Literary reviews by Tim Love.
Warning: Rather than reviews, these are often notes in preparation for reviews that were never finished, or pleas for help with understanding pieces. See Litref Reviews - a rationale for details.

Saturday, 18 October 2014

"Blizzard" by Matthew Francis (Faber, 1996)

He's done 10 years in the software business, has an interest in chess, writes poetry and prose, works in a university (a creative writing professor) and writes occasional non-mainstream Formalist/Oulipo pieces, and he's roughly my age. On the face of it he's as close a match as I'll find.

Many of his pieces have formalist shapes while avoiding the standard formalist preoccupations. The 8 stanzas of "After the Bee" have a syllabus count of 999994 and a rhyme scheme of abacbc. "Again" is a villanelle. "Chasak" is a sestina. "Diversion has abba stanzas. "From a High Place" has looser rhymes, the pattern being abaacdcd. "Poem Without Words" is 5 abababcc stanzas, the first beginning

An afternoon in early you know
it has birds in it the time of year
they're always writing about things grow
the whatever shines. I'm sitting here

which is fun for a while. I quite like "Tuba Mirum". "Poem Found in a Box of Indoor Fireworks" is almost light verse - quotable lines surrounded by padding. "Winter City" sounds like it's set in Cambridge, with ghosts and a relaxed pace - "My clock, roosting on a live record-player,/ shrieked its alarm each morning at full volume". "Power Cut" is 5 abba stanzas, easy going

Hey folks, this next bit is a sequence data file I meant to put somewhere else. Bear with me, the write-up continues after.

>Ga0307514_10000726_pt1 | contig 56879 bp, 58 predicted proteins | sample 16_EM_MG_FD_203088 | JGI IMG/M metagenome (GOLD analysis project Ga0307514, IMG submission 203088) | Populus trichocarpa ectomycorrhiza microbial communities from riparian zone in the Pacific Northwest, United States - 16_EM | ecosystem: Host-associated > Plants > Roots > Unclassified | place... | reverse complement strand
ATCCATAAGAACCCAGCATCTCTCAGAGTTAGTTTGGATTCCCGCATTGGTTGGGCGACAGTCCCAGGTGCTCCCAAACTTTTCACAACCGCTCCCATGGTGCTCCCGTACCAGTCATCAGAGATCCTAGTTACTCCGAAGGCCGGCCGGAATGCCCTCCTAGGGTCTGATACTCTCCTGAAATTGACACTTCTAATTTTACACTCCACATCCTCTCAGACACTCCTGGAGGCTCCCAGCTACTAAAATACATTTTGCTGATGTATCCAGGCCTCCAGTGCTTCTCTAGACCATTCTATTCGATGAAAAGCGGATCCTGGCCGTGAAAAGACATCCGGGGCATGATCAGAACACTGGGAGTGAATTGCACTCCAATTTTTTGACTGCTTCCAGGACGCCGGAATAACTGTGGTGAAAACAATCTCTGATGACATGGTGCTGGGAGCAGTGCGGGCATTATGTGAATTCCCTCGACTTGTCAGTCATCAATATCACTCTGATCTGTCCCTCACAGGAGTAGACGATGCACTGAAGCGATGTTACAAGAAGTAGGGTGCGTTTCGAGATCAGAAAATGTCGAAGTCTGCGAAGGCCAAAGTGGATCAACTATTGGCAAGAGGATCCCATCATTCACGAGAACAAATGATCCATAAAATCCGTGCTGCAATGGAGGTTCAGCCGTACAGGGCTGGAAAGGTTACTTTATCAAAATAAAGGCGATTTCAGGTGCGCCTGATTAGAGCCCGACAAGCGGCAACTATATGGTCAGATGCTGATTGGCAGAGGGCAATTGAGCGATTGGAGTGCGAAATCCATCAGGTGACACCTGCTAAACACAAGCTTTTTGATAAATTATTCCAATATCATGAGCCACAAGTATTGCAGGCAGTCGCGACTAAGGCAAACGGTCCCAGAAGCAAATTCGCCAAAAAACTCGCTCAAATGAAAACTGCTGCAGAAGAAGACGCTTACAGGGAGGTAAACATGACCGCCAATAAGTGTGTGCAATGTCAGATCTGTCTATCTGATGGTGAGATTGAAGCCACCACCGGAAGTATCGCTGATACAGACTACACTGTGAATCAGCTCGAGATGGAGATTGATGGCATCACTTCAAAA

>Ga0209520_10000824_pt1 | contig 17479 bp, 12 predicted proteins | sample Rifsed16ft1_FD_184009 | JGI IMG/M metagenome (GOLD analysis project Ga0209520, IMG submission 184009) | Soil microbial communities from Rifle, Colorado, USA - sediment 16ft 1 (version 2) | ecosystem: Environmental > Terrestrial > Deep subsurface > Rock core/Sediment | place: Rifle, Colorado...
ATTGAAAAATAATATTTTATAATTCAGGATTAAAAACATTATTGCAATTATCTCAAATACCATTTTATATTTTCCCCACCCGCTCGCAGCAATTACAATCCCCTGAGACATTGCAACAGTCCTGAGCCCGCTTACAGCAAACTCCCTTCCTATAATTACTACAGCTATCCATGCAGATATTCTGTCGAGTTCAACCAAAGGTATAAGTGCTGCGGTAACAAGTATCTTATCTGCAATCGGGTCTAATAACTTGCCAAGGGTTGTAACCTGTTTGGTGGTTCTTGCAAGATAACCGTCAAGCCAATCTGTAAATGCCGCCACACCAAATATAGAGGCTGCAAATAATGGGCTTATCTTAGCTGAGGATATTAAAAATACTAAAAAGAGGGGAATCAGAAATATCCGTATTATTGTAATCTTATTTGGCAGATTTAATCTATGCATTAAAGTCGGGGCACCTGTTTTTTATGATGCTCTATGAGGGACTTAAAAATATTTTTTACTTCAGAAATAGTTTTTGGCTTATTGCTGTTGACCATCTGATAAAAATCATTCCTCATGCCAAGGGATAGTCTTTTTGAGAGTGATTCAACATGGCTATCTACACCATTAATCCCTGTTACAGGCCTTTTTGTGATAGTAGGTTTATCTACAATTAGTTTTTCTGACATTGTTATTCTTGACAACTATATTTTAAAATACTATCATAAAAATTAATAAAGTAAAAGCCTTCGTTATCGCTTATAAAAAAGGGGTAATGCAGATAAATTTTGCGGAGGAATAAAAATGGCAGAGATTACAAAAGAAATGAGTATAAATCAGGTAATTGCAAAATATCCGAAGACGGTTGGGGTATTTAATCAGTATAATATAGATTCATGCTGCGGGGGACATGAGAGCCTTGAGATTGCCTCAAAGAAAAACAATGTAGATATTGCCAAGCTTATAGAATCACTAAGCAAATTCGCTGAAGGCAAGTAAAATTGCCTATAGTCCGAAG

Neighbours are talking in the garden -

we didn't know we had so many.
Their voices crisscross, passing between
hedges, as their cats do. Did you phone?
And did they tell you what they told me?

"Notes for Nightingale" is indeed that - notes about the bird, and notes for a poem. "Towards Midnight" is 40 abacbc stanzas, with material more often found in prose - e.g. "He didn't even look at the clock/ so perhaps it was true after all,/ he could taste time. At least he could drink/ half the night, which may be the same thing" (p.52); "The room seemed worn out, the walls/ scantily papered, the fabrics thin:// chair cover, carpet, bedclothes. Maybe/ people had lived harder in this room/ and it had room fatigue. Nobody/ could weave blankets so frail. And the bed/ was so tightly made that every time/ I wanted to turn over I had// to ask permission." (p.53). "Blizzard" is longer still - 30 numbered sections each of 4 stanzas, the rhyme pattern being abab cbc dede fef. Again the style can be relaxed - "How it began I don't remember. The beginning's shrunk in the past and/ the ending glides into the future./ There is no telling how it will end".

So were we separated at birth? I don't think I could have written any of these. I was impressed by more of them than I liked, and I liked his later book, Dragons, more.

No comments:

Post a Comment